Signals of LOV1: a computer simulation study on the wildtype LOV1-domain of Chlamydomonas reinhardtii and its mutants
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Phototropins are photoreceptors regulating the blue-light response in plants and bacteria. They consist of two LOV (light oxygen voltage sensitive) domains each containing a non-covalently bound flavin-mononucleotide (FMN) chromophore, which are connected to a serine/threonine-kinase. Upon illumination, the LOV-domains undergo conformational changes, triggering a signal cascade in the organism through kinase activation. Here, we present results from molecular dynamics simulations in which we investigate the signal transduction pathway of the wildtype LOV1-domain of Chlamydomonas reinhardtii and a methyl-mercaptan (MM) adduct of its Cys57Gly-mutant at the molecular level. In particular, we analyzed the effect of covalent-bond formation between the reactive cysteine Cys57 and the FMN-reaction center, as well as the subsequent charge redistribution, on the spatio-dynamical behavior of the LOV1-domain. We compare the calculation results with experimental data and demonstrate that these adduct state characteristics have an important influence on the response of this photosensor. The light-induced changes implicate primarily an alteration of the surface charge distribution through rearrangement of the highly flexible Cα-, Dα- and Eα-helices including the Glu51-Lys91-salt bridge on the hydrophilic side of the protein domain and a β-sheet tightening process via coupling of the Aβ- and Bβ-strands. Our findings confirm the aptitude of the LOV1-domain to function as a dimerization partner, allowing the green alga to adapt its reproduction and growth speed to the environmental conditions.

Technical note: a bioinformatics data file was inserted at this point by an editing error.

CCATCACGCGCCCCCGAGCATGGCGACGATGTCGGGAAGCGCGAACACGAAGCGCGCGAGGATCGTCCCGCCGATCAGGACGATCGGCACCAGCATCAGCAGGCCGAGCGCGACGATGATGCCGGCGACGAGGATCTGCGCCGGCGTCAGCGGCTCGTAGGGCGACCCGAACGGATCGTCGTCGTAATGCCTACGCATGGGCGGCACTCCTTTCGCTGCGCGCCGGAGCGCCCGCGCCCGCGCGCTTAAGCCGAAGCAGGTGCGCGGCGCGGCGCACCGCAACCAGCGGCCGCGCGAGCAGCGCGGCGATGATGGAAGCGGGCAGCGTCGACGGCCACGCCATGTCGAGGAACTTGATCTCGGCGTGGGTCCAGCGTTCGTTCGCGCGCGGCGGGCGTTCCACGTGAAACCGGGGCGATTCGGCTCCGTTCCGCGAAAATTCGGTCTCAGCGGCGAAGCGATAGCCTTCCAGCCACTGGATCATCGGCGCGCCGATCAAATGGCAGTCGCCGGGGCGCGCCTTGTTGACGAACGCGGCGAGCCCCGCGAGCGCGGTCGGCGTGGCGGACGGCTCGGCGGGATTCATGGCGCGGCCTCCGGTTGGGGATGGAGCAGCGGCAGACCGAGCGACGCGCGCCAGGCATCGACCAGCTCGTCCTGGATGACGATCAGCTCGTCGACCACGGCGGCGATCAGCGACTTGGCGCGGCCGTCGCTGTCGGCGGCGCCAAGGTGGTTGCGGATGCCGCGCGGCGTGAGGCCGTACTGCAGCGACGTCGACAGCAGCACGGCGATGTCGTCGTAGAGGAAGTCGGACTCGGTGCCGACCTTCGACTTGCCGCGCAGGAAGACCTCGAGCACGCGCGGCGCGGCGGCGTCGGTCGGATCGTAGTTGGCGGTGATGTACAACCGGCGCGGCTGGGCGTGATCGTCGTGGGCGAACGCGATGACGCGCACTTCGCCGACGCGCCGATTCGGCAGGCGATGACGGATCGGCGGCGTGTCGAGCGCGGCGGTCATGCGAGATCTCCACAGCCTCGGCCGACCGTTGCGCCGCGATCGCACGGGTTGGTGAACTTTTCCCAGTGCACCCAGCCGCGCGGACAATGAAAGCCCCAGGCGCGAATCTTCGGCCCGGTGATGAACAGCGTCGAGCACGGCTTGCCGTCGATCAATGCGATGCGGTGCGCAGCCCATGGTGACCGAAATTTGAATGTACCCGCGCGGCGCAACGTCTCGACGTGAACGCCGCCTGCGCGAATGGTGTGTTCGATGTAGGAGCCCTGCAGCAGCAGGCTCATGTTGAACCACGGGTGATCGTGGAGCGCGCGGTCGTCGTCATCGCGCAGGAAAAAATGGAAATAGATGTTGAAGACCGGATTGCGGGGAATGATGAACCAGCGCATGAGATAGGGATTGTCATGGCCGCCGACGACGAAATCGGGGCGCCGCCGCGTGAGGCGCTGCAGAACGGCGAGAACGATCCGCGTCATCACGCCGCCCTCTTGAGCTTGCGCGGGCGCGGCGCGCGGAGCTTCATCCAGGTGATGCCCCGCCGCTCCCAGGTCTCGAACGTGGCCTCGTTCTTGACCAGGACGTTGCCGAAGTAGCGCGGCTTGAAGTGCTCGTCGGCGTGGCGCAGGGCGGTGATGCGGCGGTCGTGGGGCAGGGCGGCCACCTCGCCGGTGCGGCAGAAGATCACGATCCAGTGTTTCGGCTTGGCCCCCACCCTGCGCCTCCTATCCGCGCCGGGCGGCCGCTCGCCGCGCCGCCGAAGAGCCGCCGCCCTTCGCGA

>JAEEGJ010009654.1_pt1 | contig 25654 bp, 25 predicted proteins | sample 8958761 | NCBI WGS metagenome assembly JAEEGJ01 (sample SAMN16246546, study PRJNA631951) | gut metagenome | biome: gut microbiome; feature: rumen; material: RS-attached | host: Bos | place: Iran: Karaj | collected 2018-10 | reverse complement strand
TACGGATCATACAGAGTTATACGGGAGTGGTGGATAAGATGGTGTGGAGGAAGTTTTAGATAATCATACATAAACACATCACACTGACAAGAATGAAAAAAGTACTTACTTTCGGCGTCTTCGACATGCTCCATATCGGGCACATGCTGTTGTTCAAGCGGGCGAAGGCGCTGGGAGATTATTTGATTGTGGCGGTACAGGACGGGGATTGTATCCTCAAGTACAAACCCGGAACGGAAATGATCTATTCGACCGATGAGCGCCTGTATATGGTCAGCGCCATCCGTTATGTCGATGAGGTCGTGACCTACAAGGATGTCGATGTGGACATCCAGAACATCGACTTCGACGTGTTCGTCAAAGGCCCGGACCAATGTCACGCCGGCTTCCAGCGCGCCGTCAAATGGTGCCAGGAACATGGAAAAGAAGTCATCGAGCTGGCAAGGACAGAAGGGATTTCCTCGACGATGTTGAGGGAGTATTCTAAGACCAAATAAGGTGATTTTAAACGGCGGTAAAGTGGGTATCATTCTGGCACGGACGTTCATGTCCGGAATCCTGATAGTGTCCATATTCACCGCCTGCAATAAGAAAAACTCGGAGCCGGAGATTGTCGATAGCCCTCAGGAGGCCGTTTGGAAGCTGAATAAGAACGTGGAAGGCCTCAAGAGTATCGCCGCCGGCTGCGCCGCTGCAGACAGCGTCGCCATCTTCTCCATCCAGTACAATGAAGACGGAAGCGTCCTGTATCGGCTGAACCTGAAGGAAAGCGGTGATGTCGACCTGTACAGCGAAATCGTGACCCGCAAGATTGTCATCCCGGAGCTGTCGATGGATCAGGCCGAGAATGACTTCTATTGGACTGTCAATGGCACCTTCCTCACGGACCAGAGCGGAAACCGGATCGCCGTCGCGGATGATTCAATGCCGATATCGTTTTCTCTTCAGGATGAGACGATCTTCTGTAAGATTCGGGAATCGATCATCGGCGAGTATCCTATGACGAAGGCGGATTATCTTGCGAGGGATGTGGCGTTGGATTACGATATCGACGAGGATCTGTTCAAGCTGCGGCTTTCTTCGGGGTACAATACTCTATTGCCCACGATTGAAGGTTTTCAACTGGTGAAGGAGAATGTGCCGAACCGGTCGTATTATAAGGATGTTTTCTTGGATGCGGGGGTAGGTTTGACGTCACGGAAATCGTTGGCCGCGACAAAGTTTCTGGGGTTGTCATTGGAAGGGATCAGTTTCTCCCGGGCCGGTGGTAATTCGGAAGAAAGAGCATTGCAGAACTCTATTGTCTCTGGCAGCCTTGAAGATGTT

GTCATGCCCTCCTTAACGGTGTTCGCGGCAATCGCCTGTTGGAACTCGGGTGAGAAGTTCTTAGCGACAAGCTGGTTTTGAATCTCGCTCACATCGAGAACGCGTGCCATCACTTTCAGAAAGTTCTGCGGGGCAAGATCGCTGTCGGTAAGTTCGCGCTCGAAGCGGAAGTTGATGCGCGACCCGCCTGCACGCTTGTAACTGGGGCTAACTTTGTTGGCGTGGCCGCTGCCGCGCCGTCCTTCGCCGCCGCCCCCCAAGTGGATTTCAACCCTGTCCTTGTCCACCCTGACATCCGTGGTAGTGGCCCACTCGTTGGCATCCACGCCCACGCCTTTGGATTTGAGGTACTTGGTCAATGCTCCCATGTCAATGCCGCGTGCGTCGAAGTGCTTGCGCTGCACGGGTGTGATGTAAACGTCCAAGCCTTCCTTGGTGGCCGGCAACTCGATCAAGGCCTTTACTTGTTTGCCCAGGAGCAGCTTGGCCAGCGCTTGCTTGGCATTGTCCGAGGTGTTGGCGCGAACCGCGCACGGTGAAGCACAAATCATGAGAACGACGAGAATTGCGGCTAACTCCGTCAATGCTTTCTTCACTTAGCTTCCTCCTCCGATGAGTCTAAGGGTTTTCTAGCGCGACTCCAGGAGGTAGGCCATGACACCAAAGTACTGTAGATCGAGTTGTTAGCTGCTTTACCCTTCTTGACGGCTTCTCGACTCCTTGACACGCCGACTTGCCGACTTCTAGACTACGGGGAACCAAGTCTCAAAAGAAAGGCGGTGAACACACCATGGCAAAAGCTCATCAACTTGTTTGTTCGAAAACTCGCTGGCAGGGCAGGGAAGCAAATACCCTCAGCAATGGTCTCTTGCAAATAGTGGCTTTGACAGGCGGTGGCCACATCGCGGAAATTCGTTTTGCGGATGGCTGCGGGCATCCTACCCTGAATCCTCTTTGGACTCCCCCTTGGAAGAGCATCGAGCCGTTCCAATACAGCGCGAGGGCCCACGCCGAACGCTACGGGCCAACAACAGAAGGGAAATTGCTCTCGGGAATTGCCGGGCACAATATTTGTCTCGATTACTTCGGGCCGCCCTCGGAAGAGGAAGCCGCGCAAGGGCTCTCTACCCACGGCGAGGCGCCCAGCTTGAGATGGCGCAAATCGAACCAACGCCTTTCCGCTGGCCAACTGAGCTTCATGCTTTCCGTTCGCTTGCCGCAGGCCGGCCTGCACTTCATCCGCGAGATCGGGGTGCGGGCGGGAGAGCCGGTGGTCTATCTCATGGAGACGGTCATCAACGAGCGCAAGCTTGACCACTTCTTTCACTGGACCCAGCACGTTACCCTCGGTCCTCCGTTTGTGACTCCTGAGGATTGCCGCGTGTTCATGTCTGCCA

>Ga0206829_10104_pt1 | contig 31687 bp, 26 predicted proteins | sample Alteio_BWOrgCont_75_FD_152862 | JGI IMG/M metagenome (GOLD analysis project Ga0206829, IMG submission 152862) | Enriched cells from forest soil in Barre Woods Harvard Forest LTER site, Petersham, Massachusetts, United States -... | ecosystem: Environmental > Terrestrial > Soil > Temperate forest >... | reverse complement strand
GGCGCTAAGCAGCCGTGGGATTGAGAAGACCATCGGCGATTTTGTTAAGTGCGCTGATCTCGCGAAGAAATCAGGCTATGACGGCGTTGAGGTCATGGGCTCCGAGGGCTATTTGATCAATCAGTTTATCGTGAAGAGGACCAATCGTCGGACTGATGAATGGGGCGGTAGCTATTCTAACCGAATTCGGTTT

KeywordsLOV1-domain of Chlamydomonas reinhardtii Signal transduction mechanism Blue-light photoreceptor protein Phototropin Molecular dynamics simulation
The work was supported by the Deutsche Forschungsgemeinschaft (DFG) through the Graduate College GRK 640 “Sensory photoreceptors in natural and artificial systems” as well as the Graduate College GRK 1626 “Chemical photocatalysis”.
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